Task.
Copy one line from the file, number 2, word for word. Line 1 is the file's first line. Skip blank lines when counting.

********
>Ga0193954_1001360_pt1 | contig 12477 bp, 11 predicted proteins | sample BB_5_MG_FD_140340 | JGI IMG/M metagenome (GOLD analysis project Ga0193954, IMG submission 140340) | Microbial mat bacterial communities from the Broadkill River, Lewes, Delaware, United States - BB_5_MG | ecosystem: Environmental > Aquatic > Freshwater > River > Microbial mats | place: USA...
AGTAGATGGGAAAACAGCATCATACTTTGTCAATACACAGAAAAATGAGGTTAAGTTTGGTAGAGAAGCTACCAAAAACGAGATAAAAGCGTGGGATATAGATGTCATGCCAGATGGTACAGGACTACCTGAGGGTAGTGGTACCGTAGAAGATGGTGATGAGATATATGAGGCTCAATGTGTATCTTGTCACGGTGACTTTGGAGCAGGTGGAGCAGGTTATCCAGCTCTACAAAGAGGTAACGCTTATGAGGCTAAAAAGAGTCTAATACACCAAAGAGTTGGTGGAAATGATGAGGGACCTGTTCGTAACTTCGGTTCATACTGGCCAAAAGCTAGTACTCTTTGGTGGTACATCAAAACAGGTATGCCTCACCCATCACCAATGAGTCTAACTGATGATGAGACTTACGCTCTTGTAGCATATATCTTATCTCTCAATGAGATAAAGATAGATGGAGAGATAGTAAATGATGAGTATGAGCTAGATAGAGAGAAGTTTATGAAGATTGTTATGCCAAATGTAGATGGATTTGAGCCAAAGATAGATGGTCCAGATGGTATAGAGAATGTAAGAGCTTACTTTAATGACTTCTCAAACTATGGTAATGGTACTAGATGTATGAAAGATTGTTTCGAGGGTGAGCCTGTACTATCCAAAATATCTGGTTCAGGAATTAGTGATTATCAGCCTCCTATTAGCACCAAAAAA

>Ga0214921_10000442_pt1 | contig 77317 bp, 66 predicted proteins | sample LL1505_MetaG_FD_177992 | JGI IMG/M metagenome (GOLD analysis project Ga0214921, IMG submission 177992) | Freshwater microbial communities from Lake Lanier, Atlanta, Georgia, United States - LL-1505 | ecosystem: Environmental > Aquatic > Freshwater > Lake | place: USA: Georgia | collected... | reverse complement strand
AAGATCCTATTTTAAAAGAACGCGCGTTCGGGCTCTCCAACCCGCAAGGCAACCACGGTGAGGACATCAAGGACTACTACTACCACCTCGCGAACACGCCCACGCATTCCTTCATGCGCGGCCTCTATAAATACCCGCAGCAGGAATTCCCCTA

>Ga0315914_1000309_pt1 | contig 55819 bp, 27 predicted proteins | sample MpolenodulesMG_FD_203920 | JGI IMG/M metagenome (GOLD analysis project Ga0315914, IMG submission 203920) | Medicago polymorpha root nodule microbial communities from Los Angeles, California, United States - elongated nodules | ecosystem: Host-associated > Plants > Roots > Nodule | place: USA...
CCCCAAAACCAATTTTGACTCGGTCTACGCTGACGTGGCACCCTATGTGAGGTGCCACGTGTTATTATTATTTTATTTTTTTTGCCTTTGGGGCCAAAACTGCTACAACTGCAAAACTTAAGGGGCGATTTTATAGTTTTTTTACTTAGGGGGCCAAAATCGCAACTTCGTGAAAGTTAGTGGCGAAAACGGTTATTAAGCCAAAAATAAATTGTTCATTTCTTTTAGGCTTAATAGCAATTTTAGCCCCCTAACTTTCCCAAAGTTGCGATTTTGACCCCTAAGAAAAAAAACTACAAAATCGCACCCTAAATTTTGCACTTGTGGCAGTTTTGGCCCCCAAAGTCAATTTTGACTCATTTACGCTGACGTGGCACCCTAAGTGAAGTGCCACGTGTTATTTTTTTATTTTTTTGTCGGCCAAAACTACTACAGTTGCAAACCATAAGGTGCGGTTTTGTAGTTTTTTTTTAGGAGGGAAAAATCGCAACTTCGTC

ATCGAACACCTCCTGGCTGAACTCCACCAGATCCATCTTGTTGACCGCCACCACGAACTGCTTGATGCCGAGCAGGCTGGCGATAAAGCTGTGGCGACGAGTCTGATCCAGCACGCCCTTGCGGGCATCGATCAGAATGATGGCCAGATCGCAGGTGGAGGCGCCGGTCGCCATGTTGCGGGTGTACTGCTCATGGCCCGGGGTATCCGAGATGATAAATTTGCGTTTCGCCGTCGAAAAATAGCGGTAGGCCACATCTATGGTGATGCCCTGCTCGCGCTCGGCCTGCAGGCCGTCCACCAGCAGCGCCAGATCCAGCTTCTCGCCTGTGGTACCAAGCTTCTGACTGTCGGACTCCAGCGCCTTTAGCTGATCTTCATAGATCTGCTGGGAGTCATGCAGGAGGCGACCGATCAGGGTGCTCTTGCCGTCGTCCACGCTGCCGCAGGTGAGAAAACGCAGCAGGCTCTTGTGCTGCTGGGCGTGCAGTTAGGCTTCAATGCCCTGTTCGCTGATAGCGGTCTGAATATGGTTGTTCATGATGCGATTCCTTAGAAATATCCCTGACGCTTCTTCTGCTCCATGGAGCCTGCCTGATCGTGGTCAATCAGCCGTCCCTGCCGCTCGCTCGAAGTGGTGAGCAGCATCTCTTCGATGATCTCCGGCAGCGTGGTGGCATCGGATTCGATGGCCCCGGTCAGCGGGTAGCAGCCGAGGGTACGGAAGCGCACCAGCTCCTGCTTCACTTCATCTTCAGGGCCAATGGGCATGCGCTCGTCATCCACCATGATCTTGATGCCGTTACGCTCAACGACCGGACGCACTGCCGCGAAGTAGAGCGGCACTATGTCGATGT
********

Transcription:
AGTAGATGGGAAAACAGCATCATACTTTGTCAATACACAGAAAAATGAGGTTAAGTTTGGTAGAGAAGCTACCAAAAACGAGATAAAAGCGTGGGATATAGATGTCATGCCAGATGGTACAGGACTACCTGAGGGTAGTGGTACCGTAGAAGATGGTGATGAGATATATGAGGCTCAATGTGTATCTTGTCACGGTGACTTTGGAGCAGGTGGAGCAGGTTATCCAGCTCTACAAAGAGGTAACGCTTATGAGGCTAAAAAGAGTCTAATACACCAAAGAGTTGGTGGAAATGATGAGGGACCTGTTCGTAACTTCGGTTCATACTGGCCAAAAGCTAGTACTCTTTGGTGGTACATCAAAACAGGTATGCCTCACCCATCACCAATGAGTCTAACTGATGATGAGACTTACGCTCTTGTAGCATATATCTTATCTCTCAATGAGATAAAGATAGATGGAGAGATAGTAAATGATGAGTATGAGCTAGATAGAGAGAAGTTTATGAAGATTGTTATGCCAAATGTAGATGGATTTGAGCCAAAGATAGATGGTCCAGATGGTATAGAGAATGTAAGAGCTTACTTTAATGACTTCTCAAACTATGGTAATGGTACTAGATGTATGAAAGATTGTTTCGAGGGTGAGCCTGTACTATCCAAAATATCTGGTTCAGGAATTAGTGATTATCAGCCTCCTATTAGCACCAAAAAA